A perfect read
One of the best parts about this job was that we subscribed to almost every single children’s magazine that was published. There was a large closet that served as our library, and we stored several years’ worth of all these magazines. I tell you, I was an expert on children's magazines.
Basically, it was the perfect job for someone who liked to read. A lot. Like, all day. But at a child’s reading level.
One of our staff’s favorites was the Cricket family of magazines. Cricket magazine is the flagship magazine of Carus Publishing Company. It publishes several magazines for kids, from pre-readers on into high school. For older students, there are magazines on specific subjects like archeology and American history. Everything is well-written and is produced with wonderful art.
I am not kidding when I say our staff fought over who was in charge of reading the Cricket magazines for content. (I read Ladybug, for three- to six-year-olds, and Spider, for six- to nine-year-olds.) I don’t remember if we had permission to reproduce the articles, but even if we didn’t, we couldn’t let that stop our company from funding our subscriptions! Er, I mean, our division’s subscriptions.
Now I have a kiddo of my own. Through the Parent Bloggers Network, the Cricket folks generously gave us a subscription to Babybug (for children up to age three). It's the perfect magazine for someone named Fly! He loves looking at the illustrations, which feature children his own age. Babybug’s stories and rhymes are about subjects Fly can relate to -- or he will in a few years. The current issue includes stories about a child moving from a crib to a bed, and a boy looking around his home for his teddy bear. The words are in large print, making them easier for him to look at. Each issue always has a new story about Kim and Carrots, a stuffed rabbit, as well as poems and simple tales.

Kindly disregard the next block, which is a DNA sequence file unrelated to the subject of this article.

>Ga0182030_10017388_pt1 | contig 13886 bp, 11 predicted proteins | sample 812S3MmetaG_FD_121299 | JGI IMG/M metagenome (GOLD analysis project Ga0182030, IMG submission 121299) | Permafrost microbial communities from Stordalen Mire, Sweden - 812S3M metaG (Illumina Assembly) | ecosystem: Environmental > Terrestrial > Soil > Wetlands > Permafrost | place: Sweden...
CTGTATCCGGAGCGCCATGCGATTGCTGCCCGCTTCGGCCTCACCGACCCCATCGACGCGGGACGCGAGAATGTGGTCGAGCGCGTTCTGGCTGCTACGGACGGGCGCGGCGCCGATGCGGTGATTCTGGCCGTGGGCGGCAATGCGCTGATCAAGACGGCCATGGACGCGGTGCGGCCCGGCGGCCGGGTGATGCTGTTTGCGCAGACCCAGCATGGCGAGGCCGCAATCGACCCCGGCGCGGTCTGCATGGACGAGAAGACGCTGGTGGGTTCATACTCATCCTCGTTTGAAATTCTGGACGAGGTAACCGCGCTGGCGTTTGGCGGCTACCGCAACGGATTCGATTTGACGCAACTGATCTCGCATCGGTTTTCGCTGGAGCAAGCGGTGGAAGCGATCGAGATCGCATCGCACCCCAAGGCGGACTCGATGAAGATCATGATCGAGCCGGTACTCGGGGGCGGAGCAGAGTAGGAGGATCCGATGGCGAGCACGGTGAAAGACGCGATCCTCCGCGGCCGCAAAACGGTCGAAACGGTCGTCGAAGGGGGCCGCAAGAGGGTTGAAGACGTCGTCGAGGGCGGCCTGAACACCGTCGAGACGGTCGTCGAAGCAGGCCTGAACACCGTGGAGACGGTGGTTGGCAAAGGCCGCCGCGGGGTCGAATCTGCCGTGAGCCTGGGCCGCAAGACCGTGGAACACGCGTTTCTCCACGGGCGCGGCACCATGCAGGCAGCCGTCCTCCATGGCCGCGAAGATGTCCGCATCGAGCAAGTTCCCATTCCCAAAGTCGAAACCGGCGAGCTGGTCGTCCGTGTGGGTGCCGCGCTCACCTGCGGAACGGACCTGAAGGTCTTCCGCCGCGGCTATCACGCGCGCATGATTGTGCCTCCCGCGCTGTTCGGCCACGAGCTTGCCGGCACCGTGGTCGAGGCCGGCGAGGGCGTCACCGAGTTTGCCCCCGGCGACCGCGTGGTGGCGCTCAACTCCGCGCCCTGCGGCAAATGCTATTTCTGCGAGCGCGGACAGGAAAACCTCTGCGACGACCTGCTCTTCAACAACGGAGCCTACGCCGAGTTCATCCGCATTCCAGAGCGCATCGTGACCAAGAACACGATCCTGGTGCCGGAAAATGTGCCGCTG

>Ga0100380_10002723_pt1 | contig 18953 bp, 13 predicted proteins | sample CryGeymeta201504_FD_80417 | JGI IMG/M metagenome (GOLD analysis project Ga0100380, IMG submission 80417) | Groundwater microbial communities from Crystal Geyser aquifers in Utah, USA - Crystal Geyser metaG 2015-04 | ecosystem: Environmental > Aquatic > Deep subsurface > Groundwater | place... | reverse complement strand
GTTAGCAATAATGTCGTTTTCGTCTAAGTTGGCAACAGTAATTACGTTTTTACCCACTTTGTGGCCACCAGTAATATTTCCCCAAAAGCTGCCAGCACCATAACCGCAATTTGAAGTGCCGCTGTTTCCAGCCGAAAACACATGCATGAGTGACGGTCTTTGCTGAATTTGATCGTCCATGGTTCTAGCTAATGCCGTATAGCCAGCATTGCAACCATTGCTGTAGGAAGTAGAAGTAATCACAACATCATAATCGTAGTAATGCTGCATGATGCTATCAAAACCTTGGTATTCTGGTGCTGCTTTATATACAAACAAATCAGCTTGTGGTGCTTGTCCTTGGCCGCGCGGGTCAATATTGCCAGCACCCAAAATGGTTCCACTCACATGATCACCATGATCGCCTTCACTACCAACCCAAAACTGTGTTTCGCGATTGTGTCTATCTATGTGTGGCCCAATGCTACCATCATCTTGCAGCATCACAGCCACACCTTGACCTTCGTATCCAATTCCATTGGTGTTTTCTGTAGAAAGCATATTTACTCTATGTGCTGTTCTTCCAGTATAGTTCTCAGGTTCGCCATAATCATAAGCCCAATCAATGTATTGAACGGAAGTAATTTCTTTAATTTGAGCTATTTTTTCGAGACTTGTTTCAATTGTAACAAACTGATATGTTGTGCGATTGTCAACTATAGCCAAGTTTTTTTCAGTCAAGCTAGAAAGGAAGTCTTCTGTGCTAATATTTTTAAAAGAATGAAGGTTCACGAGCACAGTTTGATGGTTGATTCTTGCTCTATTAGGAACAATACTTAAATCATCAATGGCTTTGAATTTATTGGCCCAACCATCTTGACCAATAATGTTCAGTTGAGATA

Babybug is also the perfect size for little hands to hold. The pages are thick and don’t tear easily. (Fly hasn’t torn one yet!) So it’s really like getting a fun new book for Fly several times a year.
To make Babybug (and all the other Cricket magazines) even better, there are no ads!
Probably almost every parent wants their children to have a love of learning and reading, and I think it has to start young. Providing Fly with eye-catching, age-appropriate books and magazines -- and reading to him -- will help him want to turn to books to learn and to have fun. And if he reads so much that he wants to subscribe to every single children’s magazine there is, I’ll just have to clear out a closet.